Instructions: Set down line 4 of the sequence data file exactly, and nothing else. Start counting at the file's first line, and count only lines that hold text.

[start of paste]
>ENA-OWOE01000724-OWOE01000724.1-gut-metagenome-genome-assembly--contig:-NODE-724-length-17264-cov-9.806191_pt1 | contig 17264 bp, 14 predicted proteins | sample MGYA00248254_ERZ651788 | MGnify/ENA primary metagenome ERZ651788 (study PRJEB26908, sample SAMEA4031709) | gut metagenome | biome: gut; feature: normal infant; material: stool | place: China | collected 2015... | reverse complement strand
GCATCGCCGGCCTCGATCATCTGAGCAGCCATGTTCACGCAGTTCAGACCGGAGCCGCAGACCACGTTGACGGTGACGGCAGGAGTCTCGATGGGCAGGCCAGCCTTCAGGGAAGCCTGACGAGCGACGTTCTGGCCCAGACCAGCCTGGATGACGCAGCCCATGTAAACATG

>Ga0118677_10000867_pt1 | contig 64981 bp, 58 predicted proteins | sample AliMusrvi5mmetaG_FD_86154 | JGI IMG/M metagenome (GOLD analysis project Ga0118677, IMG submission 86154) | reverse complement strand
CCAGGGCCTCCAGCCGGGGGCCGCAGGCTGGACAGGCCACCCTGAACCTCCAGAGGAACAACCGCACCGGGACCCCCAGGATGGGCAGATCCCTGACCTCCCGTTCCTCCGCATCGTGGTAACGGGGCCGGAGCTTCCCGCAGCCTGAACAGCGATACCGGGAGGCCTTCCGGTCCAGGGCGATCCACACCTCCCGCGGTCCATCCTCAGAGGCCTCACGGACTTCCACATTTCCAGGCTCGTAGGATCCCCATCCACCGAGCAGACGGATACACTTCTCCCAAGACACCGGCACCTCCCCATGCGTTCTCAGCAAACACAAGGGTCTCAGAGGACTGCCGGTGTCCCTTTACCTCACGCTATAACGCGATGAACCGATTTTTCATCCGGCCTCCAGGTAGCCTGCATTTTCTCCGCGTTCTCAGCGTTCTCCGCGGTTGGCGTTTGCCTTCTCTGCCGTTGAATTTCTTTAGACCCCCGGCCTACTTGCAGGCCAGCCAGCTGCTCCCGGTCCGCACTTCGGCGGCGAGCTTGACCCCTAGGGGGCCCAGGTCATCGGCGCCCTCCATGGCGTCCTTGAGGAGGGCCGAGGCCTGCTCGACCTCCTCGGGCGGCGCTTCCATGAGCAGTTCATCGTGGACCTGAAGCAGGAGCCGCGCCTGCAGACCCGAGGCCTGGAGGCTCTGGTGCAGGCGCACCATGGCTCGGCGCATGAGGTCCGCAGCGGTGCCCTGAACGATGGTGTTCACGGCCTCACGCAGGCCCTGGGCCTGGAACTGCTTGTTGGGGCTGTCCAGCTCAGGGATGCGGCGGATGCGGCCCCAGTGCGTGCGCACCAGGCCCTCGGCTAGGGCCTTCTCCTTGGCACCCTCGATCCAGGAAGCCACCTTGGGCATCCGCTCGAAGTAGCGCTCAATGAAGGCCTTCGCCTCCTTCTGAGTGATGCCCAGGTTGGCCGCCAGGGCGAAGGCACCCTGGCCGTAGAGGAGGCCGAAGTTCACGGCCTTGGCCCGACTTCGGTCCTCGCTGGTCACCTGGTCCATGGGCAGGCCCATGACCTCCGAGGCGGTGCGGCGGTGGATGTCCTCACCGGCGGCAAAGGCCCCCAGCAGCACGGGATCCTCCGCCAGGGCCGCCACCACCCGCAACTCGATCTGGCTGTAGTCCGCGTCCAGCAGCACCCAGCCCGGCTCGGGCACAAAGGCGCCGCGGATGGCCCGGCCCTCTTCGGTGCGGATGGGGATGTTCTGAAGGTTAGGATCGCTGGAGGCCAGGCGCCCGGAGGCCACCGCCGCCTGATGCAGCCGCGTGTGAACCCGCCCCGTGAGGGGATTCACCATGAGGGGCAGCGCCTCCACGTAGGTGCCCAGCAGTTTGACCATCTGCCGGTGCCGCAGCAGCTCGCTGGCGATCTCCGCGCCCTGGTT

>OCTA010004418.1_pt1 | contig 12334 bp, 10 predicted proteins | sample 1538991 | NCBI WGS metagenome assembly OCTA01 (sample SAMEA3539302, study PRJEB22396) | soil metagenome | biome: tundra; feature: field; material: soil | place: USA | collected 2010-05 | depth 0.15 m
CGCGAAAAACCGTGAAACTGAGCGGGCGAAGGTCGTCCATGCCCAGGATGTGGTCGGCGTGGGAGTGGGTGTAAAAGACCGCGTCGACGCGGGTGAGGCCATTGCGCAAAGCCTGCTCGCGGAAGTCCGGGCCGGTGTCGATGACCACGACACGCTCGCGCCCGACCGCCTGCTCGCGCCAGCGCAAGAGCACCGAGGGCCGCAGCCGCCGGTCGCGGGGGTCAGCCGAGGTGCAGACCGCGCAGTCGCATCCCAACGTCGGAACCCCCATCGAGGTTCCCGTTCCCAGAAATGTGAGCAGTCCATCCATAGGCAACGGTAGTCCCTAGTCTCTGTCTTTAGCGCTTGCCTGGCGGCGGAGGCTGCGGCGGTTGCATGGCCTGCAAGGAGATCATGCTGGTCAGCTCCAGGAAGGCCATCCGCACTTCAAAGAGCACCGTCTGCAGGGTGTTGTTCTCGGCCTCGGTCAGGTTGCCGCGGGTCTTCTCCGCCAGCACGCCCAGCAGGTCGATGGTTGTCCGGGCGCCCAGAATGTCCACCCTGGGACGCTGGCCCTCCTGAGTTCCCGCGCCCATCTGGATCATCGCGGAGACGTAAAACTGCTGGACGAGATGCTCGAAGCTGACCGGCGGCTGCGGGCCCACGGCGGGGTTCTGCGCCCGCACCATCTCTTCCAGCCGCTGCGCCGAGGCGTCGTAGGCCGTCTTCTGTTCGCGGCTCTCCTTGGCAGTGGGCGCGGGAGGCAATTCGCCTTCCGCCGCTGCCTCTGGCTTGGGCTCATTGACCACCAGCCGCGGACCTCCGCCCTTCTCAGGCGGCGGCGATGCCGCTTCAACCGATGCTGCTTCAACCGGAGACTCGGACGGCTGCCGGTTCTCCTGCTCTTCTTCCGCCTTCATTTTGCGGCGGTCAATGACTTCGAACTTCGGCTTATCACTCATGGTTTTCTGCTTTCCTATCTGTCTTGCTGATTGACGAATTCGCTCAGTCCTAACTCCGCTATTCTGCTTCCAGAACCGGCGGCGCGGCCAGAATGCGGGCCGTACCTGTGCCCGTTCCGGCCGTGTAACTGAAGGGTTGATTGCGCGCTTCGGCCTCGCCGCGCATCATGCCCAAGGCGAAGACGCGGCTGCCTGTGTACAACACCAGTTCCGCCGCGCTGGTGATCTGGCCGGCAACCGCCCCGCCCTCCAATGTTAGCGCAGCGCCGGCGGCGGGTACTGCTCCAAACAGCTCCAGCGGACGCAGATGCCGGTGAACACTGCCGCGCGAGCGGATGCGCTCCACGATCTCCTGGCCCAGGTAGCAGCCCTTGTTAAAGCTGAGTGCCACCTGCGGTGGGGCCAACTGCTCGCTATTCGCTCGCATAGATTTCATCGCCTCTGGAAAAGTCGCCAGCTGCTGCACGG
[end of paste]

CCAGGGCCTCCAGCCGGGGGCCGCAGGCTGGACAGGCCACCCTGAACCTCCAGAGGAACAACCGCACCGGGACCCCCAGGATGGGCAGATCCCTGACCTCCCGTTCCTCCGCATCGTGGTAACGGGGCCGGAGCTTCCCGCAGCCTGAACAGCGATACCGGGAGGCCTTCCGGTCCAGGGCGATCCACACCTCCCGCGGTCCATCCTCAGAGGCCTCACGGACTTCCACATTTCCAGGCTCGTAGGATCCCCATCCACCGAGCAGACGGATACACTTCTCCCAAGACACCGGCACCTCCCCATGCGTTCTCAGCAAACACAAGGGTCTCAGAGGACTGCCGGTGTCCCTTTACCTCACGCTATAACGCGATGAACCGATTTTTCATCCGGCCTCCAGGTAGCCTGCATTTTCTCCGCGTTCTCAGCGTTCTCCGCGGTTGGCGTTTGCCTTCTCTGCCGTTGAATTTCTTTAGACCCCCGGCCTACTTGCAGGCCAGCCAGCTGCTCCCGGTCCGCACTTCGGCGGCGAGCTTGACCCCTAGGGGGCCCAGGTCATCGGCGCCCTCCATGGCGTCCTTGAGGAGGGCCGAGGCCTGCTCGACCTCCTCGGGCGGCGCTTCCATGAGCAGTTCATCGTGGACCTGAAGCAGGAGCCGCGCCTGCAGACCCGAGGCCTGGAGGCTCTGGTGCAGGCGCACCATGGCTCGGCGCATGAGGTCCGCAGCGGTGCCCTGAACGATGGTGTTCACGGCCTCACGCAGGCCCTGGGCCTGGAACTGCTTGTTGGGGCTGTCCAGCTCAGGGATGCGGCGGATGCGGCCCCAGTGCGTGCGCACCAGGCCCTCGGCTAGGGCCTTCTCCTTGGCACCCTCGATCCAGGAAGCCACCTTGGGCATCCGCTCGAAGTAGCGCTCAATGAAGGCCTTCGCCTCCTTCTGAGTGATGCCCAGGTTGGCCGCCAGGGCGAAGGCACCCTGGCCGTAGAGGAGGCCGAAGTTCACGGCCTTGGCCCGACTTCGGTCCTCGCTGGTCACCTGGTCCATGGGCAGGCCCATGACCTCCGAGGCGGTGCGGCGGTGGATGTCCTCACCGGCGGCAAAGGCCCCCAGCAGCACGGGATCCTCCGCCAGGGCCGCCACCACCCGCAACTCGATCTGGCTGTAGTCCGCGTCCAGCAGCACCCAGCCCGGCTCGGGCACAAAGGCGCCGCGGATGGCCCGGCCCTCTTCGGTGCGGATGGGGATGTTCTGAAGGTTAGGATCGCTGGAGGCCAGGCGCCCGGAGGCCACCGCCGCCTGATGCAGCCGCGTGTGAACCCGCCCCGTGAGGGGATTCACCATGAGGGGCAGCGCCTCCACGTAGGTGCCCAGCAGTTTGACCATCTGCCGGTGCCGCAGCAGCTCGCTGGCGATCTCCGCGCCCTGGTT